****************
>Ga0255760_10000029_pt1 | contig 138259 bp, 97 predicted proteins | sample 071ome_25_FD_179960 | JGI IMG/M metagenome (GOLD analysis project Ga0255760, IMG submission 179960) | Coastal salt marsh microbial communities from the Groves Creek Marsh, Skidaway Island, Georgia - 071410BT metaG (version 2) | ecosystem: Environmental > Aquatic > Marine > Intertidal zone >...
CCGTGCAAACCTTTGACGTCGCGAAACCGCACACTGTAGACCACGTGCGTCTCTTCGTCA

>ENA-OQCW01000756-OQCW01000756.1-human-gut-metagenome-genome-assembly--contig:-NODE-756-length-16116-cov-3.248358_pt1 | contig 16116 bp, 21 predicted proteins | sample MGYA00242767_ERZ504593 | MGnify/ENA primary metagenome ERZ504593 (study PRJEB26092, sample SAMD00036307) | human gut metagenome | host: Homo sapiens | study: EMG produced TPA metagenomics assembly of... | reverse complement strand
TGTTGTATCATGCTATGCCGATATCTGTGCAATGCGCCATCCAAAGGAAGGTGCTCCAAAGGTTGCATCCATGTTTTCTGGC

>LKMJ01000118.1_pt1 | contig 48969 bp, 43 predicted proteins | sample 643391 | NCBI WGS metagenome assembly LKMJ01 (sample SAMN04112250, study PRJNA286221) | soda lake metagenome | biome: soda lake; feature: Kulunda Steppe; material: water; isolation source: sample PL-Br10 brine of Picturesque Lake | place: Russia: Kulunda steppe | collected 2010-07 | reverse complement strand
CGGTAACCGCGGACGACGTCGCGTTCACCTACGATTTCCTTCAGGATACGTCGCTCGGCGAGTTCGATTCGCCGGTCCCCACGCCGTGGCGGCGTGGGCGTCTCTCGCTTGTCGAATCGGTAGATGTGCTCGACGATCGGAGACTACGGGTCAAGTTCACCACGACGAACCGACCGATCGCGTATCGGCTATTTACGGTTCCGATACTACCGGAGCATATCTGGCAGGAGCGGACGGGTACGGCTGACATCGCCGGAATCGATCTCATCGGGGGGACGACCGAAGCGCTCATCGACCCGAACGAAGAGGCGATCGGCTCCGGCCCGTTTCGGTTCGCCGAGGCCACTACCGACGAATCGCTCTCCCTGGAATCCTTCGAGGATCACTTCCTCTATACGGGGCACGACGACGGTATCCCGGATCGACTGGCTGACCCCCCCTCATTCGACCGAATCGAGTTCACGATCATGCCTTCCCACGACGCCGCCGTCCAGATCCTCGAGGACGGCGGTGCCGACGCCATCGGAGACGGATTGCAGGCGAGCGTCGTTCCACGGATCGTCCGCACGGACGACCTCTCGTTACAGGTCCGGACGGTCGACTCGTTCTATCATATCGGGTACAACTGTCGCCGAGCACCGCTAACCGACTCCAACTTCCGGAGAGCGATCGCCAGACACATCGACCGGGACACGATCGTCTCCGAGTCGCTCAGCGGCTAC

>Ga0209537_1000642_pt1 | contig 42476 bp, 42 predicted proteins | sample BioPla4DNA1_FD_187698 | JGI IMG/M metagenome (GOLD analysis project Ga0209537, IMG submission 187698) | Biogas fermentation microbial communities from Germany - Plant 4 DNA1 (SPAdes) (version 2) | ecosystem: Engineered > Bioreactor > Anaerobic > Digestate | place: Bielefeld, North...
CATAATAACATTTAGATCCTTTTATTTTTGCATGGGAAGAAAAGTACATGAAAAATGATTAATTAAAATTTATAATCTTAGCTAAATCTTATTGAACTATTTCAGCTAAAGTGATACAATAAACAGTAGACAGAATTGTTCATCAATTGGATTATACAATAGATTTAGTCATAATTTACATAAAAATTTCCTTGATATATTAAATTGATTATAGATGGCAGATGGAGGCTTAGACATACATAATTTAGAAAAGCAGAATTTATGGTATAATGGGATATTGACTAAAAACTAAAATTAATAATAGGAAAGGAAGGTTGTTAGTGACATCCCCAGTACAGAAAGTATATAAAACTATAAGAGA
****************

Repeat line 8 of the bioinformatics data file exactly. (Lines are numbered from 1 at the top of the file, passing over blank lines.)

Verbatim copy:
CATAATAACATTTAGATCCTTTTATTTTTGCATGGGAAGAAAAGTACATGAAAAATGATTAATTAAAATTTATAATCTTAGCTAAATCTTATTGAACTATTTCAGCTAAAGTGATACAATAAACAGTAGACAGAATTGTTCATCAATTGGATTATACAATAGATTTAGTCATAATTTACATAAAAATTTCCTTGATATATTAAATTGATTATAGATGGCAGATGGAGGCTTAGACATACATAATTTAGAAAAGCAGAATTTATGGTATAATGGGATATTGACTAAAAACTAAAATTAATAATAGGAAAGGAAGGTTGTTAGTGACATCCCCAGTACAGAAAGTATATAAAACTATAAGAGA